Wittgenstein on Language and Thought: The Philosophy of Content

Wittgenstein on Language and Thought: The Philosophy of Content

Wittgenstein on Language and Thought: The Philosophy of Content

Wittgenstein on Language and Thought: The Philosophy of Content

Synopsis

Tim Thornton defends and outlines the key issues of the philosophy of content found in Wittgenstein's influential work Philosophical Investigations. He provides a systematic demonstration of Wittgen-stein's views on linguistic meaning and mental content providing an understanding of how Wittgenstein's work relates to modern debates in the philosophy of content. Only this book explains in detail Wittgenstein's views on content in the context of contemporary work, including that of Davidson, Rorty, and MacDowell among others.

Excerpt

This is a book about Wittgenstein's philosophy of content. The philosophy of content forms part of the philosophy of thought and language. It is not concerned with the development of a formal semantic theory, nor is it concerned with the qualitative character of thought. It deals instead with the intentionality of thought and language: how thoughts or utterances can be about something, can be true or false. This is the central theme ofWittgenstein Philosophical Investigations.

Wittgenstein himself does not give a formal theory of meaning. Indeed, he offers principled arguments against explanatory philosophical theories. Nevertheless, my intention here is to draw out of the later writings a systematic account of the philosophy of content for two reasons. Firstly, organising Wittgenstein's arguments into a coherent account of content provides a map for navigating through the remarks that, by his own admission, run 'criss-cross in every direction'. Secondly, it helps locate his account of content in the contemporary debate. Because Wittgenstein scholarship has tended to concentrate on narrow internal matters of exegesis, his relevance to current discussion in the philosophy of mind and language has often been missed. This is a mistake. One of the key claims in this book is that Wittgenstein's arguments refute the current representationalist orthodoxy in the philosophy of content. Linguistic meaning cannot be explained as the result of the animation of otherwise dead signs by acts of understanding. Mental content cannot be explained as a result of freestanding internal mental representations.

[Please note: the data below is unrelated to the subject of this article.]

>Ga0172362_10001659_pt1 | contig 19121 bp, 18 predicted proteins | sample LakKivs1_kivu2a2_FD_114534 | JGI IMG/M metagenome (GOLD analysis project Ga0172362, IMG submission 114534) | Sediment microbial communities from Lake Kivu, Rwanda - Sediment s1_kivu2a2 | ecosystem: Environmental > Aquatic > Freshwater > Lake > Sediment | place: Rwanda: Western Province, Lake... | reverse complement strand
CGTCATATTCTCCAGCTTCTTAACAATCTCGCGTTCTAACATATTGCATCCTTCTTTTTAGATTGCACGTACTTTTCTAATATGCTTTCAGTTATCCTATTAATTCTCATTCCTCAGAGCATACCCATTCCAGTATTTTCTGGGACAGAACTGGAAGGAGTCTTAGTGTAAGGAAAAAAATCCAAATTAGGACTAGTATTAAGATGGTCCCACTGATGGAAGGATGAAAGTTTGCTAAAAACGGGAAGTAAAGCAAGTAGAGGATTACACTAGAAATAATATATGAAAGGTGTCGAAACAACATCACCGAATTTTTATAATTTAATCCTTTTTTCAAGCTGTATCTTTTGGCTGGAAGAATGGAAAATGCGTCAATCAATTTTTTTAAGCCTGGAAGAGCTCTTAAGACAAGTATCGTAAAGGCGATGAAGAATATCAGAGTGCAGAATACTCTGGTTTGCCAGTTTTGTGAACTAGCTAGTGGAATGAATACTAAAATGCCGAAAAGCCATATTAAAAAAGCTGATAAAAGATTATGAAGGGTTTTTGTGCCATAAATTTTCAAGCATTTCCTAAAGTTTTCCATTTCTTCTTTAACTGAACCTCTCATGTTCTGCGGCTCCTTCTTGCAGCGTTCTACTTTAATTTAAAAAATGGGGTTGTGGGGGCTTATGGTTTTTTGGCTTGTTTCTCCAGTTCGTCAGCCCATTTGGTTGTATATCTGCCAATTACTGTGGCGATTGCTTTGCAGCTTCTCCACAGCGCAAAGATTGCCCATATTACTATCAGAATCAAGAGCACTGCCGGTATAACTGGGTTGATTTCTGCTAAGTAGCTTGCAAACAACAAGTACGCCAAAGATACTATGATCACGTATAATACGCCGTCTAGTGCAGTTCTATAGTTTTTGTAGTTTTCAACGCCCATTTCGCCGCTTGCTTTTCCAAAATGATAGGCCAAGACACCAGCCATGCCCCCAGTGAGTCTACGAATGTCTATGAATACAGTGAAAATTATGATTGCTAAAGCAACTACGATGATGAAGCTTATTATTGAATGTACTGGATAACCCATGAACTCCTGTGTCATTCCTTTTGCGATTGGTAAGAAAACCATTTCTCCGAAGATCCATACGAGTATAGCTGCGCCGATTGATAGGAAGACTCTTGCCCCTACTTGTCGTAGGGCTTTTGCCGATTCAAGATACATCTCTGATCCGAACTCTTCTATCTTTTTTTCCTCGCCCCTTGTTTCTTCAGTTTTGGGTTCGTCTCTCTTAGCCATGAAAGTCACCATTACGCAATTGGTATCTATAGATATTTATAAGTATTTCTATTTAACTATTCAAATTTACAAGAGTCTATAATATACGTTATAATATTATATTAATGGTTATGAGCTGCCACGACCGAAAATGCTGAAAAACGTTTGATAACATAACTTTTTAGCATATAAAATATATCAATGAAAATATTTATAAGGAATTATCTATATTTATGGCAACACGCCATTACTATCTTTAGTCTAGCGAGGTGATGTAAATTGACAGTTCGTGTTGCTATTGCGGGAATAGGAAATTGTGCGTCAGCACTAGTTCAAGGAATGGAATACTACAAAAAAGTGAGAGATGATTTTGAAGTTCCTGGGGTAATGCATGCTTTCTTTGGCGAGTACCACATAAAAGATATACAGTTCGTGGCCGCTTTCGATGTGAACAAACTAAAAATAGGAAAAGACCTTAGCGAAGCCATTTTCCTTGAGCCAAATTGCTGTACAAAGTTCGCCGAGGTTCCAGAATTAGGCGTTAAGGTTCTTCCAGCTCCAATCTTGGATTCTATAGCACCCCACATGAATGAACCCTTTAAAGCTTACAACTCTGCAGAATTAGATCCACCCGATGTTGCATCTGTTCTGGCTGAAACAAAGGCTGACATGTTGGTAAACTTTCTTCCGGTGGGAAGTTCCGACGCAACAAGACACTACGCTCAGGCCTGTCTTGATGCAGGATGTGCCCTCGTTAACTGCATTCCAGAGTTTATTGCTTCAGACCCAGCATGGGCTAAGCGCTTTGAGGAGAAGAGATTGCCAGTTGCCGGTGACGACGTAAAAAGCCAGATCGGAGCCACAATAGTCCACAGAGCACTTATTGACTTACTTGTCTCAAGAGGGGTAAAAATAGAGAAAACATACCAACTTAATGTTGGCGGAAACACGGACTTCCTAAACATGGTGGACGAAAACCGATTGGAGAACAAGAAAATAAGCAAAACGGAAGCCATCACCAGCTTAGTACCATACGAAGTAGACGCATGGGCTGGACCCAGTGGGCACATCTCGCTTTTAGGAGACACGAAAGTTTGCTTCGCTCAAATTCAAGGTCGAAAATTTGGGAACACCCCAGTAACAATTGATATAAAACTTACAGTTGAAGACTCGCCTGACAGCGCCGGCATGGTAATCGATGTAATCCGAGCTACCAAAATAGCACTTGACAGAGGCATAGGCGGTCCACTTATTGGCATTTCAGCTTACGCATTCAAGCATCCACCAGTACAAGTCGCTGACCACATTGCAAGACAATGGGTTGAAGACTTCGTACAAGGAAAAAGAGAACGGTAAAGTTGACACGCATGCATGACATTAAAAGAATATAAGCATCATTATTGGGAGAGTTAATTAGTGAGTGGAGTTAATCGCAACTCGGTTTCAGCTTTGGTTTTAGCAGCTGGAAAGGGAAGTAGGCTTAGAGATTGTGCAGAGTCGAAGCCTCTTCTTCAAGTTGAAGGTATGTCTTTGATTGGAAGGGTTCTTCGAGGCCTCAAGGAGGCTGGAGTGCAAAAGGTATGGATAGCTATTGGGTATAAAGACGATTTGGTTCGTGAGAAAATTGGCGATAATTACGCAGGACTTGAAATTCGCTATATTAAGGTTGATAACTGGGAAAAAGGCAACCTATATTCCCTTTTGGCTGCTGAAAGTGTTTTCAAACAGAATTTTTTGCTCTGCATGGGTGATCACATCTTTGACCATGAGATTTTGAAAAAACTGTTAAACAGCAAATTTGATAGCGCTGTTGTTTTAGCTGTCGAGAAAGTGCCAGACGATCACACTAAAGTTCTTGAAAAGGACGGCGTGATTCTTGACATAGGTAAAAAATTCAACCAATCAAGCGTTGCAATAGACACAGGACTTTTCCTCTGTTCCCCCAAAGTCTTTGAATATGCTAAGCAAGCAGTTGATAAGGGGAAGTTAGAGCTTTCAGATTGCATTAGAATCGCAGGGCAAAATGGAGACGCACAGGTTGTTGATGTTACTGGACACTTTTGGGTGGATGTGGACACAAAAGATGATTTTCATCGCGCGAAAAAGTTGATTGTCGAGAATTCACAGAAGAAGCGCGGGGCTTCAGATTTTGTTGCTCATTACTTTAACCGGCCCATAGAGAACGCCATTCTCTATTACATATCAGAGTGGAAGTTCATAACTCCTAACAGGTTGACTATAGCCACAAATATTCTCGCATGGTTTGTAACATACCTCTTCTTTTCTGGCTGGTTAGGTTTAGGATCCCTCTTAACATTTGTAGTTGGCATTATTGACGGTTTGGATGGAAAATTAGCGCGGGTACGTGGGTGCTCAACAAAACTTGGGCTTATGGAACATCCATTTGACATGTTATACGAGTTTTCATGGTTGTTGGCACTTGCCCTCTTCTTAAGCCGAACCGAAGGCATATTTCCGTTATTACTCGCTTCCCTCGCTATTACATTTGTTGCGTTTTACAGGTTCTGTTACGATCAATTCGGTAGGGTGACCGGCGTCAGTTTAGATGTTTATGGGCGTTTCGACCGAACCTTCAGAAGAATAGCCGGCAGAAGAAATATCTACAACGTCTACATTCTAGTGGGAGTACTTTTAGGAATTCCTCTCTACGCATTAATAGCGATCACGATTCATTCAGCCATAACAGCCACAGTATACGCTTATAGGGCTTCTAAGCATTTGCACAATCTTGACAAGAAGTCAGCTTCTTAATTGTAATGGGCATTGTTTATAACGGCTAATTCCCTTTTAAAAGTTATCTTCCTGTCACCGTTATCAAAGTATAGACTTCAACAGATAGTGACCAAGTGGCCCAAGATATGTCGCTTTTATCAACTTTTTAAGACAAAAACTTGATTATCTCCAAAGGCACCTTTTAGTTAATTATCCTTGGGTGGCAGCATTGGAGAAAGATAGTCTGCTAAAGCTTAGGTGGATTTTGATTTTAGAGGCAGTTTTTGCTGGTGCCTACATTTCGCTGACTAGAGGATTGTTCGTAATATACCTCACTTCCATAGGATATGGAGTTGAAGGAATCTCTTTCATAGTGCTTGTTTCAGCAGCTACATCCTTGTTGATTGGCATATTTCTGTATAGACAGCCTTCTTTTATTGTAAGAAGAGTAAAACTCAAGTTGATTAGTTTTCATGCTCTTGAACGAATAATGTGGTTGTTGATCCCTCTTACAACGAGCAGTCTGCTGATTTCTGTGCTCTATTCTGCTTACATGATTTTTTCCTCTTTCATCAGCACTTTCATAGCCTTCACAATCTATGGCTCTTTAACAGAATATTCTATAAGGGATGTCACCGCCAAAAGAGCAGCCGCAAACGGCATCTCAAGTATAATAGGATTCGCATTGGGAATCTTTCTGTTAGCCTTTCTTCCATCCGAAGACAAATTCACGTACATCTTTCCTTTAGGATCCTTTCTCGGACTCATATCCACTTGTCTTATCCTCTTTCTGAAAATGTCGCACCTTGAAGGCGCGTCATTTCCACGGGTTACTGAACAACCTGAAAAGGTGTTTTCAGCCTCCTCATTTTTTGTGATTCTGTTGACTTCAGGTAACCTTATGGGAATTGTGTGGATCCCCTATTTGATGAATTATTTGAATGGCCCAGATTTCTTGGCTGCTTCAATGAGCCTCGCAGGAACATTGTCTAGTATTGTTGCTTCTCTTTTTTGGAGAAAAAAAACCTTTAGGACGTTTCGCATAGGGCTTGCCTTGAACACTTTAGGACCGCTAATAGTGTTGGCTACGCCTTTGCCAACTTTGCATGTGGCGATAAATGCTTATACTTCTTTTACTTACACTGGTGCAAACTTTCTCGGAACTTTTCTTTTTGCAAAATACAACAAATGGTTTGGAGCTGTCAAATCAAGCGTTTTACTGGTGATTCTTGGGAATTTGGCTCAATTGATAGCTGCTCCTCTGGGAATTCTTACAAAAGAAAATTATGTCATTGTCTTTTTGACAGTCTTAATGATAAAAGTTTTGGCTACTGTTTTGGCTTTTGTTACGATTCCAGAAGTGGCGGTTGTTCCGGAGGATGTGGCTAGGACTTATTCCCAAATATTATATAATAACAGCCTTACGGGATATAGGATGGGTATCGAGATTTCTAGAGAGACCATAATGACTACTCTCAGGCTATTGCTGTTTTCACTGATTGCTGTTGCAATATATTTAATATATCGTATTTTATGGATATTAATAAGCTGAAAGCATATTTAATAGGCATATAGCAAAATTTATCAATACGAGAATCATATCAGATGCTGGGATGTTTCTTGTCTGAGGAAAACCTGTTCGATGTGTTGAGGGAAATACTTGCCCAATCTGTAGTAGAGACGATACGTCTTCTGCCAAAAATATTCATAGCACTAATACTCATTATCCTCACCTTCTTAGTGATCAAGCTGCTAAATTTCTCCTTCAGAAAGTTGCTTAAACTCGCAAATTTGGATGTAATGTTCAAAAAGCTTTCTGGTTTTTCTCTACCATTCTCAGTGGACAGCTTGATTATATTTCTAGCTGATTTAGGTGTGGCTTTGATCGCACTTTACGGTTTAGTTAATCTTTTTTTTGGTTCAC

The structure of the book is as follows. Chapter 1 sets the scene. It sets out six characteristics of content with which any philosophical account must deal. It then sets out strategic choices. Can linguistic meaning be explained as resulting from mental content or vice versa? Or is there no explanatory priority? Can content be explained in independent, causal terms! It then characterises the orthodox representationalist answer to these questions. Representationalism attempts to explain linguistic content as resulting from mental content and then to give a reductionist account of the latter. Mental content is 'naturalised' through the provision of a causal explanation of content. This takes the form of . . .

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